Matthew 6:16-18 (NRSV)
16 “And whenever you fast, do not look dismal, like the hypocrites, for they disfigure their faces so as to show others that they are fasting. Truly I tell you, they have received their reward. 17 But when you fast, put oil on your head and wash your face, 18 so that your fasting may be seen not by others but by your Father who is in secret; and your Father who sees in secret will reward you.
Matthew 6:16-18 (The Voice)
16 And when you fast, do not look miserable as the actors and hypocrites do when they are fasting—they walk around town putting on airs about their suffering and weakness, complaining about how hungry they are. So everyone will know they are fasting, they don’t wash or anoint themselves with oil, pink their cheeks, or wear comfortable shoes. Those who show off their piety, they have already received their reward. 17 When you fast, wash your face and beautify yourself with oil, 18 so no one who looks at you will know about your discipline. Only your Father, who is unseen, will see your fast. And your Father, who sees in secret, will reward you.
Fasting! Fasting! Are you kidding me? Don’t you know I have places to go, people to meet, and table after table to deal with? People are coming over to eat, I have food to prepare, the office is having a party, our family will expect a turkey…on top of that, I love pecan pie! Fasting, are you sure?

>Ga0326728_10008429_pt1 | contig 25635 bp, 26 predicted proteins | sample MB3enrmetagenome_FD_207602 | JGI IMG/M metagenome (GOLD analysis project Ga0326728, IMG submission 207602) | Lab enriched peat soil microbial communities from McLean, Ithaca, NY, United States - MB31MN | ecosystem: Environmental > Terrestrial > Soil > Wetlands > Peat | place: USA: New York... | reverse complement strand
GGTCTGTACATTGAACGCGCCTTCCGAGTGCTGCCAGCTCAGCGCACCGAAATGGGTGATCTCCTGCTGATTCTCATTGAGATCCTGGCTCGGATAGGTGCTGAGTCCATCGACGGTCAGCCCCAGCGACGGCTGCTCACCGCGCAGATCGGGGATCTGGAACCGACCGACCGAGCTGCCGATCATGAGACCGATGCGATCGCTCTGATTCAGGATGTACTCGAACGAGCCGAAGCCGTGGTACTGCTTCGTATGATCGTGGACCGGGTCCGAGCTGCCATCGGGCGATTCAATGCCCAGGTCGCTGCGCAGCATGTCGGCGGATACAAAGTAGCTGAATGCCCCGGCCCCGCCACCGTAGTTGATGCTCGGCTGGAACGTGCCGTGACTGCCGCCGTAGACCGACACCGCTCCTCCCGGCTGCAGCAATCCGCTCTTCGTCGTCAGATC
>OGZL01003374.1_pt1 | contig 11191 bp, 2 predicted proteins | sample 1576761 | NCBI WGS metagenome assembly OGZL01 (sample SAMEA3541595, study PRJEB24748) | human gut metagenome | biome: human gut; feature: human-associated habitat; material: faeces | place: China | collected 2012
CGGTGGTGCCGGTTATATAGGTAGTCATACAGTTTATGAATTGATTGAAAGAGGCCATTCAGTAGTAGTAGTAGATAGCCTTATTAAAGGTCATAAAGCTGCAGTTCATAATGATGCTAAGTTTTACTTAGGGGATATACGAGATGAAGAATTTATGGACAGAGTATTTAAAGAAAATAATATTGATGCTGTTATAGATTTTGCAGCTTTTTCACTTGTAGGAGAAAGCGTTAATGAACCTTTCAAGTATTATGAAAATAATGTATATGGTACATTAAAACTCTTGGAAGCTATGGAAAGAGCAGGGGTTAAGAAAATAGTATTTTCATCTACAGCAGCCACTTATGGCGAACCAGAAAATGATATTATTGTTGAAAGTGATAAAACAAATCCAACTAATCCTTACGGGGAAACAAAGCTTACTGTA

Yes, the ancient practice of fasting is a part of the process. Do you remember the Advent candles we lit in church yesterday at the opening of the service? There were two purple candles that marked the first and second Sundays of the season. Then there was the candle for this week that was pink. It is the only pink candle in the Advent Wreath.
In the history of the early church, devout believers were invited to fast from the first Sunday of Advent to the Third Sunday of the season as a part of their spiritual preparation. They could break their fast on the Third Sunday so they marked the occasion by lighting a pink candle as a symbol of their victory and as a sign of celebration.
John Wesley, the founder of the Methodist movement, fasted one day each week as a way of staying on track with his prayer life. I’m not going to invite you to fast for weeks at a time or even one day each week…but I do want to invite you to think seriously about ways you can engage and open your heart so God can speak clearly to you in this season.
As we wait for the Christ Child and give thanks for his love, let’s also ask ourselves some key questions:
• How do I prepare my heart for the blessing of Christmas?
• What spiritual practices do I need to initiate?
• How can I express my thanks for what God has done in my life?